Speaking of HCE – would it be fair to compare it’s ‘lesser security’ to other “secure clouds” we trust to store other vulnerable data in?

    • It’s Me

      Samsung uses a secure element (Gelmato?) from the start with Samsung pay.

      Re:HCE, sure that would be a fair comparison. But generally we use the cloud because it’s portable, always accessible and always on. We hope it’s secure but use it because of convenience and functionality it provides. For a secure element, it’s primary reason to exist is security. From that perspective it should be as secure as possible. A hardware SE is more secured. A cloud based SE is used because it’s more convenient, not for the user but for the OEM/vendor that can’t or won’t do it in hardware, which overrules the lessor security for their needs…but not yours and mine.

    • Thanks!
      Always enlightening to be part of a good mobile security chat. Having studied / researched HCE & tokenization in line with mobile payments a bit in undergrad (and considering exploring it for my masters thesis from a UXD perspective). All shared knowledge / perspective appreciated (thanks). Unfortunately most of my use cases had to come from other countries as Canada has had lower adoption rates, as many banks and telcos mobile payment apps go the way of this article.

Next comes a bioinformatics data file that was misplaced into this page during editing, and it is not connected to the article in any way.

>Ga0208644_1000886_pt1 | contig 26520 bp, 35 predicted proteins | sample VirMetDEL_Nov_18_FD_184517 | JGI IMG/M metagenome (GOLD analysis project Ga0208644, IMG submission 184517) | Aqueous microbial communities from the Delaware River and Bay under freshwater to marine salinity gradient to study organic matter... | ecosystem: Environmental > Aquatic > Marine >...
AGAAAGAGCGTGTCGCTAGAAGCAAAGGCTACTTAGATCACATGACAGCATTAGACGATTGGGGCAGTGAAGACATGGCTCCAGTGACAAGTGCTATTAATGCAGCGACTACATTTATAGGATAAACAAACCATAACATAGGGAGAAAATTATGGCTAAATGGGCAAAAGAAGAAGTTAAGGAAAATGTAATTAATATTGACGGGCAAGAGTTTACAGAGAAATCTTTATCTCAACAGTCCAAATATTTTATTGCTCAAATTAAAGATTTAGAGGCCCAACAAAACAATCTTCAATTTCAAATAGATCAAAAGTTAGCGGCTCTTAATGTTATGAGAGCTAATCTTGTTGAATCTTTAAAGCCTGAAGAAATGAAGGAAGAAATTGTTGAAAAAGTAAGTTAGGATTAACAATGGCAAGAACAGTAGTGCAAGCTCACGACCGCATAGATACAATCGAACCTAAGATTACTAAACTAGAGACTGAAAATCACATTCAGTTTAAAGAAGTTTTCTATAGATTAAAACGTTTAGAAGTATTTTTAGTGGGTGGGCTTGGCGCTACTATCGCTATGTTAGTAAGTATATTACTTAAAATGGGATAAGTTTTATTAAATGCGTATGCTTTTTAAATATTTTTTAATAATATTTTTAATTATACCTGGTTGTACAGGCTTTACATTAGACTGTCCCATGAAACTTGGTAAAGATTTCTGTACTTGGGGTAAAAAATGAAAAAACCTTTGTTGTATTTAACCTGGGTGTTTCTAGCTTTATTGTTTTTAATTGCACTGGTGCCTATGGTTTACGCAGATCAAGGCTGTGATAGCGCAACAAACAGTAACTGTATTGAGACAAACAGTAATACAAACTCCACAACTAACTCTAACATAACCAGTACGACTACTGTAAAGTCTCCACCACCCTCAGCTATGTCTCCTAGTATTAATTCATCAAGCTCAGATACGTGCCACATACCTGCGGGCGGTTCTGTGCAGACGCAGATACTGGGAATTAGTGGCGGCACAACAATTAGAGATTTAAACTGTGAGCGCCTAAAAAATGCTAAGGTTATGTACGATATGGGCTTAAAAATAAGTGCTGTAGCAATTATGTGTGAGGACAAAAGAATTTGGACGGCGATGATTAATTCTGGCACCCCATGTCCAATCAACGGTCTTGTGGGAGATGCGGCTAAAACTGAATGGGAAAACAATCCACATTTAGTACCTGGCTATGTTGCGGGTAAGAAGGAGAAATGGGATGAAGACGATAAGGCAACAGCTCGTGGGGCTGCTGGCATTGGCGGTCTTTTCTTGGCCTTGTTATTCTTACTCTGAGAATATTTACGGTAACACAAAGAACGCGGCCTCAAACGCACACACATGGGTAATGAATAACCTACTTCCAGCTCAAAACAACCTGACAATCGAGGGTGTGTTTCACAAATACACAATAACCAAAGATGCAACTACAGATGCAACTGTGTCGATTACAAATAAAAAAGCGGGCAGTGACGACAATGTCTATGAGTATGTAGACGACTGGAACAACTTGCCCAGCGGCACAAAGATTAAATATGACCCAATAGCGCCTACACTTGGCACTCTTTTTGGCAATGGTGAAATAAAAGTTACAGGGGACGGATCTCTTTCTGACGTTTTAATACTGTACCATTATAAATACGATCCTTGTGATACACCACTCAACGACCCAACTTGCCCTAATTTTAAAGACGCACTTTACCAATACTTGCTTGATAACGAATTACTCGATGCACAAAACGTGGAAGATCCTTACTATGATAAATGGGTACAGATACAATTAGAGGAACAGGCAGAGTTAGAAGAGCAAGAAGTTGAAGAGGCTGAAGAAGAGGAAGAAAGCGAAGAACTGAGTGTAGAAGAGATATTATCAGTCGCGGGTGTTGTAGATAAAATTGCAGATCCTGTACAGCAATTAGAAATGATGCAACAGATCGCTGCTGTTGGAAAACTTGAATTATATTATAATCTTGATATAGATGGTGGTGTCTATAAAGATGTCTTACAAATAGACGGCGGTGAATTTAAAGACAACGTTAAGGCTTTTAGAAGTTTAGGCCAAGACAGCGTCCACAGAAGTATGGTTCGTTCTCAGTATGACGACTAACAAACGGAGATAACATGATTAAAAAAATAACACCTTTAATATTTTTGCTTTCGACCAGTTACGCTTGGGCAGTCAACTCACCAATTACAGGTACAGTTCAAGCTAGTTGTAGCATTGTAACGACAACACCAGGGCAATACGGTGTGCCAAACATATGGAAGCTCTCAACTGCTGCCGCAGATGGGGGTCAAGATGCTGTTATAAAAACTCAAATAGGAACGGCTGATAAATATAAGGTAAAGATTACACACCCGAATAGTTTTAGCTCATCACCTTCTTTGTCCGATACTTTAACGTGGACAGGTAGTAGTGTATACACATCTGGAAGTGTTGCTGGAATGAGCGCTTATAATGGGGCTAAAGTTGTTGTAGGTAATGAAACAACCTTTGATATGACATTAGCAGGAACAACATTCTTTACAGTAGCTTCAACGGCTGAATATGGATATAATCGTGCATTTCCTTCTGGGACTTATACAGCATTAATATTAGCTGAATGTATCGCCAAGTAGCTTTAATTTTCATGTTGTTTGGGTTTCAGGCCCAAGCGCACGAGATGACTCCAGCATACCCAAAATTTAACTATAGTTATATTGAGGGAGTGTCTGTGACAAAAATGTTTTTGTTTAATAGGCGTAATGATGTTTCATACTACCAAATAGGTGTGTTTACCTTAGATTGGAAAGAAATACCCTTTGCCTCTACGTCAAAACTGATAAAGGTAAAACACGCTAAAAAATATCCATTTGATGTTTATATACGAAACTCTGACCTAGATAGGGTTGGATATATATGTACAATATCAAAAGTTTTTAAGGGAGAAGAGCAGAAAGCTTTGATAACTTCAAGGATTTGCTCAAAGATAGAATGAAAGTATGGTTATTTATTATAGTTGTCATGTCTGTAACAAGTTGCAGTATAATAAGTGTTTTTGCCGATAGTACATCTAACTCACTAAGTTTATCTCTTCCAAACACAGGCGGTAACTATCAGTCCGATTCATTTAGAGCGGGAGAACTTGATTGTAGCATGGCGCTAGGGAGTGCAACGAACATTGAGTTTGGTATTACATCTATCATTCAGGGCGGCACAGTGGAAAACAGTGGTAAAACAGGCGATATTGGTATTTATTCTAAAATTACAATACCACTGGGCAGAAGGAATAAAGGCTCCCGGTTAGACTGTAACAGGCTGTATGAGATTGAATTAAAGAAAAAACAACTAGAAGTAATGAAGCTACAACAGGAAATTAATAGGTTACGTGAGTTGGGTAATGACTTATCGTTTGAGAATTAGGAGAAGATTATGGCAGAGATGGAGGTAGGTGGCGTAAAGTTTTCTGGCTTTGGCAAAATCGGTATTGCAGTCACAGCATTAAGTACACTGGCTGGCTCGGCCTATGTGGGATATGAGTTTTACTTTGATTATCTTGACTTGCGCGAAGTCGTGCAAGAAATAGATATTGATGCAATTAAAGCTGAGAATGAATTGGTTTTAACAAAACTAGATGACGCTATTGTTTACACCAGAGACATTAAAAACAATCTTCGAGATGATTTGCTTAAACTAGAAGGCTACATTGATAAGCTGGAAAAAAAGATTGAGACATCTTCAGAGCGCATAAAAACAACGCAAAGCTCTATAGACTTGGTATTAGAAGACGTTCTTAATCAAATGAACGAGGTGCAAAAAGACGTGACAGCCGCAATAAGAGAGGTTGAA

• It’s Me

      Given that, I’ll defer to your clearly superior knowledge on the matter.

    • Lol, I’m more of an “subject matter learner” opposed to a “subject matter expert” thus always aiming to learn and contribute where I can. This weekend I’m planning to self publish (blog) a couple of my research papers on the topic. If you’re interested I’d love to send you the links and would appreciate your feedback / input.

  • Gilbert Pierre

    This would makes a lot sense if they integrate the capability into their banking app like some of the other Banks do. No sense having to maintain 2 apps just for this.

    • Can’t Fix Stupid

      A separate app is sorta ghetto at this point. With TD’s you can put a widget on your home screen for easy access. Will be interesting to see how this sector develops.

    • It’s Me

      Doesn’t getting rid of one of the apps mean not maintaining 2 apps anymore? Wasn’t that the point?

    • Gilbert Pierre

      Without the mobile payment app, many customers lost the ability to use their CIBC card for mobile payments. Which is why I hope they integrate that capability in their banking app.

    • It’s Me